While there was no question that the attack occurred and that some neighbors ignored cries for help, the portrayal of 38 witnesses as fully aware and unresponsive was erroneous. The article grossly exaggerated the number of witnesses and what they had perceived. None saw the attack in its entirety. Only a few had glimpsed parts of it or recognized the cries for help. Many thought they had heard lovers or drunks quarreling. There were two attacks, not three. And afterward, two people did call the police. A 70-year-old woman ventured out and cradled the dying victim in her arms until they arrived. Ms. Genovese died on the way to a hospital.
The New York Times
One of my relatives shared a story of how nobody on the road helped him when he met with an accident where he was severely injured. Coincidently I was reading about “Murder of Kitty Genovese”, an American woman who was stabbed to death outside her apartment in the New York City, on March 13, 1964. There were 38 witnesses who saw or heard her cry but none of them called 911(the emergency number in the US).
There is a reason why 38 people behaved in that way, there is a reason why nobody helped my relative when he met with an accident. It is not that we all have forgotten humanity. Not at all. Tough it may seem like it and many believe that overall humanity level has been decreasing and I can’t argue with that.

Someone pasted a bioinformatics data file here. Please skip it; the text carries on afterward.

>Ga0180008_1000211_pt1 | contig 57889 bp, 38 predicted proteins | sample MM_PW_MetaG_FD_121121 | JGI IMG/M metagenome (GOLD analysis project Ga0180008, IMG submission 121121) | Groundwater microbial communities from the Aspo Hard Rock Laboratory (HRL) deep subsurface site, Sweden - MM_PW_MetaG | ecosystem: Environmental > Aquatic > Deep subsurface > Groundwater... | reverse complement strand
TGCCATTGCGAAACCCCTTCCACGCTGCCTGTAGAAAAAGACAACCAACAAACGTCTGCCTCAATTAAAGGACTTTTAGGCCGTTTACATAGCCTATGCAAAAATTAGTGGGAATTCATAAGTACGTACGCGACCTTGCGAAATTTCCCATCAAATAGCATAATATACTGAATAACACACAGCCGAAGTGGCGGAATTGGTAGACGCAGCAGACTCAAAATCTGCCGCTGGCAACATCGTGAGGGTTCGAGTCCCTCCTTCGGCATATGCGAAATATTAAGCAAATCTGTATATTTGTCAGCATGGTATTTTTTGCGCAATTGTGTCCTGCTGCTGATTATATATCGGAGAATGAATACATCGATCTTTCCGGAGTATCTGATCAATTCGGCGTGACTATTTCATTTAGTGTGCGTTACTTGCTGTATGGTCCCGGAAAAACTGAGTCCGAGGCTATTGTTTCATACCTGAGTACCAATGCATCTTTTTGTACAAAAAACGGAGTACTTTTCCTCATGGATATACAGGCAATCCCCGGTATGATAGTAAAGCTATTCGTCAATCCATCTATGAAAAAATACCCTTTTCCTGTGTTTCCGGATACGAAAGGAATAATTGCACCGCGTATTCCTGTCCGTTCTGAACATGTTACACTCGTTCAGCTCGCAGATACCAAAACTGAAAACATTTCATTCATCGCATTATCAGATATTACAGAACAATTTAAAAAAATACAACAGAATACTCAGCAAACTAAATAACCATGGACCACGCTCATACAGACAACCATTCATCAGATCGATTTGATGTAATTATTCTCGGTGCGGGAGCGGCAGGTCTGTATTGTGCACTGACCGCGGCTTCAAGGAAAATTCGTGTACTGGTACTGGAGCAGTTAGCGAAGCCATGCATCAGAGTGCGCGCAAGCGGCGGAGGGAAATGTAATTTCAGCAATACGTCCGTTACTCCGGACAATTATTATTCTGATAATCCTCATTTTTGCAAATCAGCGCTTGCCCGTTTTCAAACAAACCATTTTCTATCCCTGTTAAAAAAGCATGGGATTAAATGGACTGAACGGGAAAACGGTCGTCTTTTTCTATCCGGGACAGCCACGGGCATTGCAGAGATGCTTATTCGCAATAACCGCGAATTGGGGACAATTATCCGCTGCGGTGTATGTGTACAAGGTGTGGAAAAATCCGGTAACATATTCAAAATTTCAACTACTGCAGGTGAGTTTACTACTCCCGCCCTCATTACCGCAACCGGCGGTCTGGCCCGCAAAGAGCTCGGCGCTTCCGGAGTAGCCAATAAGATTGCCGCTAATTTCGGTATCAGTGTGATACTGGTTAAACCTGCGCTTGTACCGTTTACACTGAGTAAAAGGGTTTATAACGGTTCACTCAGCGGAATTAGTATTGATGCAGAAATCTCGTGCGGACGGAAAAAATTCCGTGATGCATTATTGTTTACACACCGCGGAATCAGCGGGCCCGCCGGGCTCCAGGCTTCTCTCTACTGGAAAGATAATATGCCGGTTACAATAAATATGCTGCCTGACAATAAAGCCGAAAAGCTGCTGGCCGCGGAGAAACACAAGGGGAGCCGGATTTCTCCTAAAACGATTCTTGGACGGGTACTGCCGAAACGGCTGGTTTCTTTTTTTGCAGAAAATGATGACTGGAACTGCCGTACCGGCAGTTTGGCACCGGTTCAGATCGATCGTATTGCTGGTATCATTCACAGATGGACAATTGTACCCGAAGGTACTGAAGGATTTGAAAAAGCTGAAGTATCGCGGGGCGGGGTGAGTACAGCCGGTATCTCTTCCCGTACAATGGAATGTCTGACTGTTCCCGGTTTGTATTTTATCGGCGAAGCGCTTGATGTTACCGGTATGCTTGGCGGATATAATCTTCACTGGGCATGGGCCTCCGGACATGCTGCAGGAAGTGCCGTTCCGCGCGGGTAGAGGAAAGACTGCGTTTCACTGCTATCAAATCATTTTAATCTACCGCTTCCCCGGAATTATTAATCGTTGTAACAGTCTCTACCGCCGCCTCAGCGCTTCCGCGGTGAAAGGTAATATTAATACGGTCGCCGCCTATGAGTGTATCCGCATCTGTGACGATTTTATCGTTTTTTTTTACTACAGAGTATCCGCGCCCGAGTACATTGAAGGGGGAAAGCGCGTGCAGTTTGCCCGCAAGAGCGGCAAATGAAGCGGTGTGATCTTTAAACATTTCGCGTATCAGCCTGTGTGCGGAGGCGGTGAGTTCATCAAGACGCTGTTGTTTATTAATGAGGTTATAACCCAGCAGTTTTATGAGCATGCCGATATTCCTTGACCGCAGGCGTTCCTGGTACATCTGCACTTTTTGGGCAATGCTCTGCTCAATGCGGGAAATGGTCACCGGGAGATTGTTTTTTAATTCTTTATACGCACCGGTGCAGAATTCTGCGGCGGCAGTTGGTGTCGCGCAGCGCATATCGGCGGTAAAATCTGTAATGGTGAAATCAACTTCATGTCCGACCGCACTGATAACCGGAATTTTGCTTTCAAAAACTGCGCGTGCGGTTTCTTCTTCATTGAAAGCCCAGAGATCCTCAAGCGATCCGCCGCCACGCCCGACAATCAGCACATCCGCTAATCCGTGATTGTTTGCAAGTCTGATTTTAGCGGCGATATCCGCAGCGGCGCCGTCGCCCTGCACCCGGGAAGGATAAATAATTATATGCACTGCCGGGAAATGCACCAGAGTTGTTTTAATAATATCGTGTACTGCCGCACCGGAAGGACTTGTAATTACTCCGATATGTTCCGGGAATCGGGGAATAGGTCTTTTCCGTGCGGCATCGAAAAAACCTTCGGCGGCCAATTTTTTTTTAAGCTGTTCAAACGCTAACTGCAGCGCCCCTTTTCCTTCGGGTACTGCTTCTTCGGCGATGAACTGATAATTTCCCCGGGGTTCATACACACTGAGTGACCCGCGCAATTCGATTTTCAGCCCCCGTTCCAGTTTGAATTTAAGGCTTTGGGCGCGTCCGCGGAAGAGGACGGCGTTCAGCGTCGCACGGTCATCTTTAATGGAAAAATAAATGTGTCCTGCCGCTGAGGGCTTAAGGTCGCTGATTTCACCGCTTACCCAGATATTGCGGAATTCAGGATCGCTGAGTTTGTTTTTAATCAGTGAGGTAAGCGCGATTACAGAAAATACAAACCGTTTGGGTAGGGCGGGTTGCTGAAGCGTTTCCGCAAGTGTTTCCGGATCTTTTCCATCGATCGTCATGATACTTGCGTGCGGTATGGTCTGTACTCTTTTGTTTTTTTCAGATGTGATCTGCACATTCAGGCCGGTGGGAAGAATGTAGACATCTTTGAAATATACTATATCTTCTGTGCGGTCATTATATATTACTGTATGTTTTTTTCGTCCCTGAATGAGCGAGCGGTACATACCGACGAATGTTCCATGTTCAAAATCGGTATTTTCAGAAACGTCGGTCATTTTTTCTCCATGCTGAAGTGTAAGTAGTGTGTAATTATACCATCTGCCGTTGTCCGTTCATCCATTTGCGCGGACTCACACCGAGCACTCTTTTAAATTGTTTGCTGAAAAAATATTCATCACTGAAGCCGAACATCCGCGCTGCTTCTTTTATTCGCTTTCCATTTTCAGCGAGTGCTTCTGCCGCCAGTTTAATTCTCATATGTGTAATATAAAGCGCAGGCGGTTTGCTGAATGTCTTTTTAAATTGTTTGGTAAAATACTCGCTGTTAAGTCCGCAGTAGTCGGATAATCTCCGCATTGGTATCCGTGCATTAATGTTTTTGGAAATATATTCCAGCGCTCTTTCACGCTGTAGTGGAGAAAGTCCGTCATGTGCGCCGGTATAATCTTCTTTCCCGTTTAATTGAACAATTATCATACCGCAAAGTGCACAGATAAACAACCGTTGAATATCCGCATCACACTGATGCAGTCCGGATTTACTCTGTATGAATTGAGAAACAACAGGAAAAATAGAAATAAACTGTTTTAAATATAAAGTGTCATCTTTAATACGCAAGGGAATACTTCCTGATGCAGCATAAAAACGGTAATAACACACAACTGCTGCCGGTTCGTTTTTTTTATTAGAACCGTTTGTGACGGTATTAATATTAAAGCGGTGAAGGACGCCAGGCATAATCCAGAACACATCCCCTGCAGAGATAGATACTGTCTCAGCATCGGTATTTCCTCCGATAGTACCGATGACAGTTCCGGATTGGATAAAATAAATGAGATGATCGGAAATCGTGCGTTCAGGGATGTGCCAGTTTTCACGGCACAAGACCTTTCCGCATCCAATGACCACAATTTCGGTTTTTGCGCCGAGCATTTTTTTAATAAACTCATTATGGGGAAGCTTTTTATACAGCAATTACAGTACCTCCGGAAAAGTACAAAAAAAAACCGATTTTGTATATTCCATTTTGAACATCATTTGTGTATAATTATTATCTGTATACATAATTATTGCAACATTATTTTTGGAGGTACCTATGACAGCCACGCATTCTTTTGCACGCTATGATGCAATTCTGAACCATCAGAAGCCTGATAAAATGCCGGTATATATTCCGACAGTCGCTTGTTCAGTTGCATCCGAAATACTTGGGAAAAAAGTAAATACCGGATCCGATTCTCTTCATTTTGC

When we are in a group, we think differently, we think it’s not our responsibility, we think someone else would take care of it. On the other hand when we are alone or when we are in a group of a few, the responsibility is divided equally and we end up doing the right thing instead of procrastinating it for the others.
Richard Wiseman suggests that if you collapse on a busy road ask for help directly to any friendly face. By doing that you are much more likely to get a help than by just waiting for someone to help you.